Furthermore, neglect and abuse are both more common in households where parental substance abuse occurs. Childhood abuse is three times more likely – and neglect four times more likely – in households where parents are abusing drugs or alcohol.
Addiction is largely due to physical factors, mostly those within the brain. Neurons are responsible for communication between every system and action that occurs within the human body. This form of communication is carried out by neurotransmitters. When a chemical substance is introduced, neurotransmitters are negatively affected. Over time, tolerance develops, and these neurotransmitters stop working correctly on their own.
Drugs and alcohol also effect individual parts of the brain, such as dopamine receptors, which can be permanently damaged by the abuse of some substances. For example, long-term abuse of alcohol can ruin the natural dopamine reward system in the brain by causing receptors to break down. They can then only function when under the influence of alcohol. Thereby, the cycle of abuse and addiction is perpetuated.
Does mental illness directly cause addiction? No. Does it make someone more likely to become addicted? Yes. Around 29 percent of all people living with a mental health disorder are also engaging in substance abuse, HelpGuide reports. Many people who suffer from mental illness are taking treatment medications. These drugs often carry addictive potential, such as benzodiazepines, a class of drugs the Drug Enforcement Administration notes as being prescribed over 127 million times in 2011.
Others might engage in the abuse of alcohol or illicit drugs as an escape from mental health symptoms. Sometimes individuals don’t even know that is what they’re doing. People who spend years of their lives feeling depressed, anxious, or otherwise unstable might not know that they can feel any different. That is life as they know it, so it isn’t abnormal to them. It’s just hard, and they look for an escape via alcohol and drugs.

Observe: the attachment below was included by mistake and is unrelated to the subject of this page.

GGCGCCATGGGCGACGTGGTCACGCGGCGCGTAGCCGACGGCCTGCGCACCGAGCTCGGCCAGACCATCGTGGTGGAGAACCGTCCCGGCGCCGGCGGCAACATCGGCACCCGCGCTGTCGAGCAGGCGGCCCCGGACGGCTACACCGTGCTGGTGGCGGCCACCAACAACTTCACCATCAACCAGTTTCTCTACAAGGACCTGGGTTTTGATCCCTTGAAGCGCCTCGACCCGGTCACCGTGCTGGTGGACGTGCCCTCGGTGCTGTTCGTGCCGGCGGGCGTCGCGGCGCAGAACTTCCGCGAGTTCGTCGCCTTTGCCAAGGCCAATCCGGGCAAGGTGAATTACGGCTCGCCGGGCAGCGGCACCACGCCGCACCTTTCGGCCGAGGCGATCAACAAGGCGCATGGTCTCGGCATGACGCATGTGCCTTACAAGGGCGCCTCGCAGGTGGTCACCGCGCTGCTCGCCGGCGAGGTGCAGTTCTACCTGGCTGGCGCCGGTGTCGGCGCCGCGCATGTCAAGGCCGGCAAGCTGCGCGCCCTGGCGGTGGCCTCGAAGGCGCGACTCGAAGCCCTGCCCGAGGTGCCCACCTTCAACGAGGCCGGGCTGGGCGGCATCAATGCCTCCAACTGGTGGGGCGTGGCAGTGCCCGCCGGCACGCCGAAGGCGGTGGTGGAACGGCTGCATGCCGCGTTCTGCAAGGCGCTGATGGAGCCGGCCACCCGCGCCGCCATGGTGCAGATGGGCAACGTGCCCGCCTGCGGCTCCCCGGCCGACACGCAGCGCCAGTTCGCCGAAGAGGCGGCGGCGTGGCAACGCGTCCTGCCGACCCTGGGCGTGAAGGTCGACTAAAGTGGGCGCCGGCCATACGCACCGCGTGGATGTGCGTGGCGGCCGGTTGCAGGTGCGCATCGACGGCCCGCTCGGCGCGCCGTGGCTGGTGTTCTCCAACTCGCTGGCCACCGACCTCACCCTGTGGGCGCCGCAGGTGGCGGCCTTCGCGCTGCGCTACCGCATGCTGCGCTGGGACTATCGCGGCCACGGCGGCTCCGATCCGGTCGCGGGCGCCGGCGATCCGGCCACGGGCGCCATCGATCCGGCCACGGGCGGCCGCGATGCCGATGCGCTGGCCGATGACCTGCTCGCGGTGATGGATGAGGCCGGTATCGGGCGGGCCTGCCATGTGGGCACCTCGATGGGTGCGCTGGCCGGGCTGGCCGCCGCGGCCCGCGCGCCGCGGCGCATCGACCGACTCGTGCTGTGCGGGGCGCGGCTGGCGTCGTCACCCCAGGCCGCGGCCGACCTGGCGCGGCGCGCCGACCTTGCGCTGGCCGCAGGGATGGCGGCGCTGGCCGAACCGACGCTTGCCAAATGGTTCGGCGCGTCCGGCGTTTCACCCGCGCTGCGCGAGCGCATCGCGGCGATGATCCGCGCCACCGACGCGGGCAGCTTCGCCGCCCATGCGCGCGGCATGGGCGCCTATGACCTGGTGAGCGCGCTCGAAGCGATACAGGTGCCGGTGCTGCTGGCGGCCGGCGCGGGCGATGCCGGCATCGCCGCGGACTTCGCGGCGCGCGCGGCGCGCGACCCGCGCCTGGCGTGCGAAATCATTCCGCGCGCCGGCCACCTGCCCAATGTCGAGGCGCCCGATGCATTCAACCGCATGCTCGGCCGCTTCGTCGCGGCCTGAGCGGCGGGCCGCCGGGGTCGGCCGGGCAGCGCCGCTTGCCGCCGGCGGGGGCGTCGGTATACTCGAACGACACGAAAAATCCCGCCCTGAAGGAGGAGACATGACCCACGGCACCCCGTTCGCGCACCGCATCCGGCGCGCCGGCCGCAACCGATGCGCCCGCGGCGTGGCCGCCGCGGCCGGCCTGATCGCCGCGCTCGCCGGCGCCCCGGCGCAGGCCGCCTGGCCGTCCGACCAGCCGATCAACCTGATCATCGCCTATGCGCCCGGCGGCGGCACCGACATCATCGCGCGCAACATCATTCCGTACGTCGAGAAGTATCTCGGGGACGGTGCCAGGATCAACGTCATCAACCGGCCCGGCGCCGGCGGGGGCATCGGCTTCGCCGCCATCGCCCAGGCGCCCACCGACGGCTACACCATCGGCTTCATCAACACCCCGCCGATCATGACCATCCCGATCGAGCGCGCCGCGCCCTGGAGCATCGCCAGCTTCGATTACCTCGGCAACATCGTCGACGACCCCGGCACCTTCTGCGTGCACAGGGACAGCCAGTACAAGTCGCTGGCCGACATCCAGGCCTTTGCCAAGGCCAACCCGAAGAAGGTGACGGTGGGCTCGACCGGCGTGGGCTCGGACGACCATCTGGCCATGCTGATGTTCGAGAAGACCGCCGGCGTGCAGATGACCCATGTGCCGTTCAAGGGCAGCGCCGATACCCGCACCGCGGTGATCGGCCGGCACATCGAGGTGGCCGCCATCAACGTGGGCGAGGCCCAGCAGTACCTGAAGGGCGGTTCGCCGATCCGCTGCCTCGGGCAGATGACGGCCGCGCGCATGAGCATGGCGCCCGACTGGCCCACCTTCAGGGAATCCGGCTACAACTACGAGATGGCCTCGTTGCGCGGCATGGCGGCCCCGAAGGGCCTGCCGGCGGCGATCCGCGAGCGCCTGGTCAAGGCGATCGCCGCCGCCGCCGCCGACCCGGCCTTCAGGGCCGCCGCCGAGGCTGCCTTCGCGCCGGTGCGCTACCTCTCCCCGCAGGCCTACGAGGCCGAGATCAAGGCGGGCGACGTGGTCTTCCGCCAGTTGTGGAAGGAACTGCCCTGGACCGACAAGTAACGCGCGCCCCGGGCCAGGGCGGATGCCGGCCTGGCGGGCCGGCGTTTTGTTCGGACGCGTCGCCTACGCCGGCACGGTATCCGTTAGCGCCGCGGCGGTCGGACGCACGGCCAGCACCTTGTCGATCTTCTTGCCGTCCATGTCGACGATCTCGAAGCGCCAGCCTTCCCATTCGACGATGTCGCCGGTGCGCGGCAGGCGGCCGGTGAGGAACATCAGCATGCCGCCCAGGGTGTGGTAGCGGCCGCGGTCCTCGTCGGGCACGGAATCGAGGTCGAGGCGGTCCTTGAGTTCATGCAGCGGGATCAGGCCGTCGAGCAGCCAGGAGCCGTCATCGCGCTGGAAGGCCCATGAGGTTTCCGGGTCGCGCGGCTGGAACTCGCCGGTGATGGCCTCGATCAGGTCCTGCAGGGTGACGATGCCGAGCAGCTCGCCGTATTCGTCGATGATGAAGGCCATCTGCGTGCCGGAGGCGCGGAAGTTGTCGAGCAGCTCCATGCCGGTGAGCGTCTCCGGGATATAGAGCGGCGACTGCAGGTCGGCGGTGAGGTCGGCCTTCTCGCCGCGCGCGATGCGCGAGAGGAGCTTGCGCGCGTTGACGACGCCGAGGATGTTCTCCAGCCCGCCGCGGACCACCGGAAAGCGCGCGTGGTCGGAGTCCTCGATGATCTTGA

Treating the Cause
While medical detox may focus primarily on managing the side effects of withdrawal, treatment for addiction must focus on the causes in order to have the best shot at being successful. Detox alone is never enough. The Partnership for Drug-Free Kids reports the risk of relapse is significantly lower among individuals who seek treatment within a month of finishing detox; those who relapse take 40 percent longer to do so, if they do at all.
Individuals who suffer from mental health disorders will not be able to manage the symptoms of their illness following addiction treatment if they aren’t taught how to do so.
Sometimes, medication is a required component when co-occurring mental illness is present. Furthermore, intensive therapy should be used when treating a client with both substance abuse and mental health issues. If someone has spent years abusing alcohol as a way of self-medicating the symptoms of depression, that person will be inclined to go right back to that abuse if healthier coping mechanisms are not taught.
The same changes are necessary for other addiction influences, too. Peer support is important for those in post-rehab recovery. Oftentimes, those in recovery can’t return to their old friends since they are still using drugs or alcohol. As a result, it’s important to make new friends and form a new support system. Fortunately, support groups, like 12-Step meetings, and group therapies often lead to the formation of new bonds and friendships with likeminded people who are going through similar struggles in life.